When it comes to validation, use a Lorem Ipsum generator. (See why I find those things so useful?)

The Editing Enigma

The purists of NaNoWriMo will insist that you aren't meant to do any editing whatsoever during the month of November; however, if you are like me, you often having looming deadlines, sometimes where money is involved. Regardless of why editing took over, there is no reason why you can't convert that editing time into a word count for NaNoWriMo.

There are two ways of doing this:

  1. Keep track of the number of solid hours of editing, then multiply this by your average work count per hour. It is a simple calculation; however, if you got distracted or focused too much on one sentence, then it might not be a true picture of what you edited.
  2. Alternatively, keep track of the number of hours that you edited a particular passage for. When you finish with that passage, also take note of its final word count. For every hour you spent editing that passage, take 30% of the final word count. Example: Say a passage was 1500 words (a respectable length for a chapter), and let's say that it took you 2 hours to edit that chapter. Then you would add 60% of 1500 words (i.e. 900 words) to your NaNoWriMo word counts. If that same passage took 4 hours to edit, then you add 120% of 1500 words (i.e. 1800 words). It might not be a true measure of what you would be capable of if you were just writing, but it might help with the guilt aspects. (It's this method that I employ when I editing during NaNoWriMo and CampNaNoWriMo.)

The Divided Creative Mind

As far as I'm concerned, NaNoWriMo is about dedicating yourself to your craft, but what if your craft is not just writing? What if you are an illustrator too? What if your NaNoWriMo project was a graphic novel? Should you miss out on the prizes because you were creating the images to go along with your story? Of course not! You might be a NaNoWriMo Rebel in the extreme, but you have dedicated your time and energies to the creative aspects of your brain, exactly like a pure writer has.

If this is you, you can convert your drawings (or whatever) to word counts by keeping track of the number of hours you spent, then multiplying that number by your average hourly word count for writing.

In all cases, the Lorem Ipsum generator will help you piece together something suitable for validation without driving you batty.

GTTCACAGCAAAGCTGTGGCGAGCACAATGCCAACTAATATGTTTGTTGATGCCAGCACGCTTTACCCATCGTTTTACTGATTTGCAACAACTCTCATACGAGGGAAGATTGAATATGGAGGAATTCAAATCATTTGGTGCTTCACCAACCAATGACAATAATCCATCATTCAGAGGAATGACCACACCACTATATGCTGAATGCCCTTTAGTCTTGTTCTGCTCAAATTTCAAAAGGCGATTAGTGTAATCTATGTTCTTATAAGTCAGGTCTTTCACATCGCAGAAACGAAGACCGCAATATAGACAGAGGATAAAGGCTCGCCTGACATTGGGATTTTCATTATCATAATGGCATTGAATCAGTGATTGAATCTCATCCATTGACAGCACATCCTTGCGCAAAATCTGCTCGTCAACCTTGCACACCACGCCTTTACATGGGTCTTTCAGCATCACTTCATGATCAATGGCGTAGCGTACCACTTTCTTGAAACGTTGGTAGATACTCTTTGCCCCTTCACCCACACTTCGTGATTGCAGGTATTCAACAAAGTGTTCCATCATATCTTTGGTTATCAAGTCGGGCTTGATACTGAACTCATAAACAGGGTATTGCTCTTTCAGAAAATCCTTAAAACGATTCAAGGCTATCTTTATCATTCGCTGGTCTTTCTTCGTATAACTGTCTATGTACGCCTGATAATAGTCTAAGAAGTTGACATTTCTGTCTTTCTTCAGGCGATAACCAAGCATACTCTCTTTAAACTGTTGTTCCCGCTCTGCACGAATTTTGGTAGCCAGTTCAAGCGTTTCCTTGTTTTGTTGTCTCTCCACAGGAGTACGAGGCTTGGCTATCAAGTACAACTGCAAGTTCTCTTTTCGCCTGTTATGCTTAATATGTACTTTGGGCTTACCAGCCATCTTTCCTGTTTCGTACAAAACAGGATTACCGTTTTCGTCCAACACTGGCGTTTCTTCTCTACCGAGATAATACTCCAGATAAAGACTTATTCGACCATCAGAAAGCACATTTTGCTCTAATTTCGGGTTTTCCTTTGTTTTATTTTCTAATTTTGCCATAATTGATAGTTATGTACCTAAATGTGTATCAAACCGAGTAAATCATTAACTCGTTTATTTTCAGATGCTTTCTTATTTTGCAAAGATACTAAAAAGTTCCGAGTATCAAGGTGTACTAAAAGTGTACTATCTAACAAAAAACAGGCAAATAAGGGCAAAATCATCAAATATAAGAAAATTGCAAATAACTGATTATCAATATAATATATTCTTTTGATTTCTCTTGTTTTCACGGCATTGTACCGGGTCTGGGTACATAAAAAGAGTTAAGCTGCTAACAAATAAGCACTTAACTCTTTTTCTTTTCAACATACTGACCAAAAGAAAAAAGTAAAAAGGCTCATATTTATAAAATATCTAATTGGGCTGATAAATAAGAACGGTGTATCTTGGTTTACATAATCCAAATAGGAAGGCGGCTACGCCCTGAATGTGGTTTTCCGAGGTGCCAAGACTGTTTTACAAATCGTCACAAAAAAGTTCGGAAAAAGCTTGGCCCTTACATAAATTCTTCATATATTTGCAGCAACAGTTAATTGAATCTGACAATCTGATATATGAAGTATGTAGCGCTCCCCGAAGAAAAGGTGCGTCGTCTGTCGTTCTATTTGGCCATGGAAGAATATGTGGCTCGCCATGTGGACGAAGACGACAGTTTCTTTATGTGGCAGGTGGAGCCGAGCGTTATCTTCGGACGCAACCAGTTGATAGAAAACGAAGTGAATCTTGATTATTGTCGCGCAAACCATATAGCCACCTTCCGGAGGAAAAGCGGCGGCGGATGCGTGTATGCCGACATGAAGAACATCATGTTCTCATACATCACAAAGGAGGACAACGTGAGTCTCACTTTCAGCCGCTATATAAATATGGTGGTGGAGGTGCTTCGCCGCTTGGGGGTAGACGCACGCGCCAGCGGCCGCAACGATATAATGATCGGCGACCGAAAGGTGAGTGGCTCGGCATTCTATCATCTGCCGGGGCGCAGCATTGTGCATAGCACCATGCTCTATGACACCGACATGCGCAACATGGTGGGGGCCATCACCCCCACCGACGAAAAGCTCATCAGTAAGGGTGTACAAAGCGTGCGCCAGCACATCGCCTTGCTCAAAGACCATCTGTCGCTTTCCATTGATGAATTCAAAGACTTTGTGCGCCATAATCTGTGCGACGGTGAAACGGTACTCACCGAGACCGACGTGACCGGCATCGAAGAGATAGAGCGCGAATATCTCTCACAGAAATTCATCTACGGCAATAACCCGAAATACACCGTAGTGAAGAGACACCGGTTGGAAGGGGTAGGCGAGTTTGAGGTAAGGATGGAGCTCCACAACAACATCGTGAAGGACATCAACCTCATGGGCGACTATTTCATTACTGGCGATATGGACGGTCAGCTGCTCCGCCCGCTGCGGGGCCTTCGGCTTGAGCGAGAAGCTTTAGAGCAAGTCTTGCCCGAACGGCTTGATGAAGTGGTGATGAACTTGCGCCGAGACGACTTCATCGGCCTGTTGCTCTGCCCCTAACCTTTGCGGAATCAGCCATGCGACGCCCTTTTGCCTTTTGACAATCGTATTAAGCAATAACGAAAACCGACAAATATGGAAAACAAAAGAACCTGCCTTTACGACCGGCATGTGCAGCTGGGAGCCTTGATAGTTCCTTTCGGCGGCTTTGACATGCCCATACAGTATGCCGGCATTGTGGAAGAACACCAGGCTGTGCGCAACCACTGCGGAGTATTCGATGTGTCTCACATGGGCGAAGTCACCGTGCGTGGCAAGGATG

Is this cheating?

The purists of NaNoWriMo insist that only new writing projects count toward NaNoWriMo. However, for those who are NaNoWriMo Rebels, the only person who can really answer that question is YOU!

Events like NaNoWriMo and CampNaNoWriMo operate on the honesty system. If you decide to put in a word count that isn't reflective of the work you did, then the only one who suffers is you. No one is going to check on you to ensure that you have 50,000 words exactly. With the growing popularity of NaNoWriMo, the organizers would be insane to insist on such a thing. Even the validation process doesn't save your writing; it just checks word counts like MS Word works out word counts. (This is why Lorem Ipsum generators are a viable option for validation.)

The prizes for winners are typically discount codes to the sponsors' products. It makes no difference to the NaNoWriMo organizers if they give out 100,000 discount codes, or 10,000 or 100. At the start of the month, sponsors are told how many participants are active. They are expecting to have a percentage of those people, based on statistics from previous years, to take up the offers and purchase their products. For the sponsors, it's about drumming up business from a captive audience. The sponsor isn't going to care how you got that discount code; they just want your money.

As I've said on many occasions, NaNoWriMo is about dedicating yourself to your craft. The word count target is there because the organizers had to come up with some practical way of measuring success. What you have above is just a way in which you can count all aspects of your craft into your NaNoWriMo word counts, and in a sane manner.

 

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© Copyright, Judy L Mohr 2017

Posted in General Advice, NaNoWriMo and tagged , , .